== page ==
Even before the summit, President Trump had shown enthusiasm for a declaration of the end of the Korean War, which is only one step short of an actual peace agreement, and hinted that such an agreement could be signed shortly. There would probably be no objections to moving from the armistice agreement, which was not even signed by the ROK, to a peace agreement. However, a peace agreement would end the hostile relationship and pledge mutual non-aggression, and this will naturally mean that the United Nations Command would no longer be needed.
A key issue that will emerge amid the “mood for peace” achieved by a declaration of the end of the Korean War, followed by a peace agreement, would be whether the presence of the 28,000-strong U.S. Forces Korea (USFK) is necessary. China, North Korea, and Russia are expected to clamor that the USFK is no longer necessary and even target the U.S.-ROK alliance itself.
The future of the USFK is for the U.S. and the ROK to decide, but what President Trump really has in mind is probably the USFK’s withdrawal, as he indicated during the presidential election campaign. The New York Times recently reported that President Trump has ordered the Department of Defense to study the option of withdrawal from the ROK. This was denied immediately by White House officials, but it is hard to tell which side to believe.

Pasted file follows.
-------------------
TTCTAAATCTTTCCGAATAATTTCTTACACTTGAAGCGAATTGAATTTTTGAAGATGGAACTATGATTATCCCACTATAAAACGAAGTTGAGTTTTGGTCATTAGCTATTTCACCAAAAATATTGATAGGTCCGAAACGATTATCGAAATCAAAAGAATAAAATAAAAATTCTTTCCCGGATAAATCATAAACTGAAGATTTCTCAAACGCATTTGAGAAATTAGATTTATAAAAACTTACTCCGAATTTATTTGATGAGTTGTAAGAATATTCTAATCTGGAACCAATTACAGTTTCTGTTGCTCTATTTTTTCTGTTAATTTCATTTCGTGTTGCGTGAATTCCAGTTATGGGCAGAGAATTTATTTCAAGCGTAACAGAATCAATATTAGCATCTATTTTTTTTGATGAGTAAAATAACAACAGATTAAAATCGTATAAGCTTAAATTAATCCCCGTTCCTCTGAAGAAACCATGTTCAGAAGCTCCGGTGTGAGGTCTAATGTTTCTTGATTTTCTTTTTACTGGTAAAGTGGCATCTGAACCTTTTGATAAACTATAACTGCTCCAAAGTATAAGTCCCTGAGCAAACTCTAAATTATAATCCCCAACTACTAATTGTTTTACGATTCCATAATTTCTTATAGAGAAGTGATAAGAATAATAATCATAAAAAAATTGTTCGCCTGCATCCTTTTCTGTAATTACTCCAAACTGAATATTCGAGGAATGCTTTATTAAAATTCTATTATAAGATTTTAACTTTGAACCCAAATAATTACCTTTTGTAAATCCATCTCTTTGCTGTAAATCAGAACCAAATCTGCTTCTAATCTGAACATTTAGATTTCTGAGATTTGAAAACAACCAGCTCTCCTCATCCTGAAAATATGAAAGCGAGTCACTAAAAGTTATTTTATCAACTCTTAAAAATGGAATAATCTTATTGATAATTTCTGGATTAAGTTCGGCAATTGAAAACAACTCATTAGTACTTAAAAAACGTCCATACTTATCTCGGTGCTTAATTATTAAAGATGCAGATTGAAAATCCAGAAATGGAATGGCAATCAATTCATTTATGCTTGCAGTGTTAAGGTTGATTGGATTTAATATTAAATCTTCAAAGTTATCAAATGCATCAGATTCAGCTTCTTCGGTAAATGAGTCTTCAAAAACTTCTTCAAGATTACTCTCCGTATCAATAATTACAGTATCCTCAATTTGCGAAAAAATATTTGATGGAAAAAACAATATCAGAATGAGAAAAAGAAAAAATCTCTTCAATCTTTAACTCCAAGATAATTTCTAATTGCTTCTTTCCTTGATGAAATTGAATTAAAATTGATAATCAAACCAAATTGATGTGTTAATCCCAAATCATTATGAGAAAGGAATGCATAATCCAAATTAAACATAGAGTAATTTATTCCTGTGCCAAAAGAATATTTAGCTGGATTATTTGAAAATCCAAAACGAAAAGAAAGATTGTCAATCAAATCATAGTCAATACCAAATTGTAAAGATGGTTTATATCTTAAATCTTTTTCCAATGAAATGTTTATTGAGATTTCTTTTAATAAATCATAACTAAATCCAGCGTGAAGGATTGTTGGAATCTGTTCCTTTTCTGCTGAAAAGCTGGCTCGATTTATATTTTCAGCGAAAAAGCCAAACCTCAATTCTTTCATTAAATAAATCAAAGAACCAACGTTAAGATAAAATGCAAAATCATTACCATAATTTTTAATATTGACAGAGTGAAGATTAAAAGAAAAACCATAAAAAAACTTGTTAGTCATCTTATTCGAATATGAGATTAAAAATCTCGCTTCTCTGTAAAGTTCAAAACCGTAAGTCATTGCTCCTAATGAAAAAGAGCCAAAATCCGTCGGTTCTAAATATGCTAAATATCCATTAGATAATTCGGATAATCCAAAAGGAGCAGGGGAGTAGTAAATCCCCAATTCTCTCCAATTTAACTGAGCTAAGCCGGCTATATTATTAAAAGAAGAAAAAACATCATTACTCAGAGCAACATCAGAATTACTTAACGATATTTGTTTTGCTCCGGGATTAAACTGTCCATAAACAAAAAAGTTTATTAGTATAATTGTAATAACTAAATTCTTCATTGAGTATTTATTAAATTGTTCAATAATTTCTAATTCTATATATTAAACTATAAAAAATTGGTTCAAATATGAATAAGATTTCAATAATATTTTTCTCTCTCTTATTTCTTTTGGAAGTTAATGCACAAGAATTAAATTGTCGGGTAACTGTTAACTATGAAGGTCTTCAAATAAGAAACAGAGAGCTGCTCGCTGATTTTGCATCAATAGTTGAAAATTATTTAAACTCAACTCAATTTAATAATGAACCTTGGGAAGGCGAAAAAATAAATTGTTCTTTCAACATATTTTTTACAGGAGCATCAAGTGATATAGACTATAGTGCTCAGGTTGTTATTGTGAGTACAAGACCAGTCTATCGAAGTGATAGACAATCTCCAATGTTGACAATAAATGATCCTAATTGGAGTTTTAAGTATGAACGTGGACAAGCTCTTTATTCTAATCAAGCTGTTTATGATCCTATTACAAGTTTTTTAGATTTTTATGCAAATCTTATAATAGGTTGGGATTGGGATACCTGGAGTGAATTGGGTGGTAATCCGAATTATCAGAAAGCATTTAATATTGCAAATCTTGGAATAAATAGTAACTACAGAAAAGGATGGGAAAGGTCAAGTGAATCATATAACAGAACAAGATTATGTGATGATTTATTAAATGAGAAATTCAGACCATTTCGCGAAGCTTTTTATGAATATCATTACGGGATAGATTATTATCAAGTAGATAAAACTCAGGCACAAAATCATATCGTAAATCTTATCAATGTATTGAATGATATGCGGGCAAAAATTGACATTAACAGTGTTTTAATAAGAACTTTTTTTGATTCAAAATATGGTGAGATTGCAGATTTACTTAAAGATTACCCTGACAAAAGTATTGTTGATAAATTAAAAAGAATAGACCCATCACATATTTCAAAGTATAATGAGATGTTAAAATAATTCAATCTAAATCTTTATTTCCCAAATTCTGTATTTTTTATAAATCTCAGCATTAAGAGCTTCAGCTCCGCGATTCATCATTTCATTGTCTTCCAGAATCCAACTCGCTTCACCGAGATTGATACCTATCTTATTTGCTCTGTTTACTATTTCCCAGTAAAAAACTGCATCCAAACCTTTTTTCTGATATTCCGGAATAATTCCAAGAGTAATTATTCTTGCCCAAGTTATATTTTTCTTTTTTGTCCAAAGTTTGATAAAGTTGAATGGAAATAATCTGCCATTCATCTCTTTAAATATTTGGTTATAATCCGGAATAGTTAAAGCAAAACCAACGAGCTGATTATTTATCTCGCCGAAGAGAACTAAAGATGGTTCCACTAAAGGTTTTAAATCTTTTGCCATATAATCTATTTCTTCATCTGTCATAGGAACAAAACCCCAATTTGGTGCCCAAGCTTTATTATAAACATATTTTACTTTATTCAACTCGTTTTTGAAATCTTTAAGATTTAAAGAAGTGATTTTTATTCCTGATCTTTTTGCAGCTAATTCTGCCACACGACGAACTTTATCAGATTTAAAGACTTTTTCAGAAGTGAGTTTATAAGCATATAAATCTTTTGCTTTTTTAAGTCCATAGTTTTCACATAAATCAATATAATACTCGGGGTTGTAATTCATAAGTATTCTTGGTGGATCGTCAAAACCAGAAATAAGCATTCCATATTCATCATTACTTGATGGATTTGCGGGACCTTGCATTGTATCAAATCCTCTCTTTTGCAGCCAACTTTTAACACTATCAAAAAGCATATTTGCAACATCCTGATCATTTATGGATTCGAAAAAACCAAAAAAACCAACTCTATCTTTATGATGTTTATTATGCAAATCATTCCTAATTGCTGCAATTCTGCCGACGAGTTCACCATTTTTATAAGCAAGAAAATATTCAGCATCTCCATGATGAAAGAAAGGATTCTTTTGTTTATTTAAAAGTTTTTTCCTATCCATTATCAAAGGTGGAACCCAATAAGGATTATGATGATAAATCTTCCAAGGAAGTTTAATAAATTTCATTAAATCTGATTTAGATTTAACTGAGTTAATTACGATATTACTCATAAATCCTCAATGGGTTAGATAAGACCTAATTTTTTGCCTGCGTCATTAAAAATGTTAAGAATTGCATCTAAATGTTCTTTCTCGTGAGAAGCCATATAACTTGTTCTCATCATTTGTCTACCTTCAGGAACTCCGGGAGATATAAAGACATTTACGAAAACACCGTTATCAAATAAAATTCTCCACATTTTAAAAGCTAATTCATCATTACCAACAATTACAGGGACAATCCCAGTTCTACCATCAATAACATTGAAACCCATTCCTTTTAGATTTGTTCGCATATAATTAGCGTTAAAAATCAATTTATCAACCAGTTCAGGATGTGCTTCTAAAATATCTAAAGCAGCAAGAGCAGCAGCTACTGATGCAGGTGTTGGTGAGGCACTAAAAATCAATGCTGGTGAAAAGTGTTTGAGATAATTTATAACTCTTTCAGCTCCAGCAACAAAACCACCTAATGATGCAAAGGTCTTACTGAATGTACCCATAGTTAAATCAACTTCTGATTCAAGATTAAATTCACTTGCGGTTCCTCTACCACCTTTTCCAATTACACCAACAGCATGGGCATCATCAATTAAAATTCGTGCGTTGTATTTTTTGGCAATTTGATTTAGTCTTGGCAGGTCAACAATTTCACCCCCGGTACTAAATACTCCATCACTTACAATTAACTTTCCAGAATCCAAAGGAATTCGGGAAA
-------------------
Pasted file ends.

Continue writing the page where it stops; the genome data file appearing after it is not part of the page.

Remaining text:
Turning point in the history of postwar Japan-U.S. alliance
ROK President Moon’s foreign policy adviser, his special assistant on reunification and foreign and security affairs Moon Chung-in, wrote in an article published in the April 30 online version of Foreign Affairs that what Kim Jong Un wants from Washington are frequent summit meetings, confidence-building measures, and an official end to the Korean War.
The Blue House said Moon Chung-in’s position was not the ROK government’s position. Yet this denial is questionable. Would an ROK government official write for publication an article unrelated to the government at a time when very delicate negotiations were taking place between the U.S. and the DPRK? As a matter of fact, frequent meetings, confidence-building measures, a declaration of the end of the Korean War, and a peace agreement are actually going to be discussed in light of the summit. What looms on the horizon would be the USFK’s withdrawal and the dissolution of the U.S.-ROK alliance. There could be nothing more gratifying for China, which is in conflict with the U.S., if the USFK is downsized or even withdrawn through trilateral talks among the U.S., the ROK, and North Korea.
There is no telling what will happen to the balance of power in Northeast Asia. But how will Japan deal with the absence of the U.S. Forces on the Korean Peninsula? The Japan-U.S. relationship will probably become even more important, but new issues regarding the two sides’ defense roles under the security alliance will emerge. This will be a turning point in the history of the alliance after World War II.
Misreading the international situation after the end of the Vietnam War, President Jimmy Carter advocated the USFK’s withdrawal during the presidential election campaign of 1976. He eventually had to back off from this policy in the face of strong opposition. Will President Trump make a wise decision?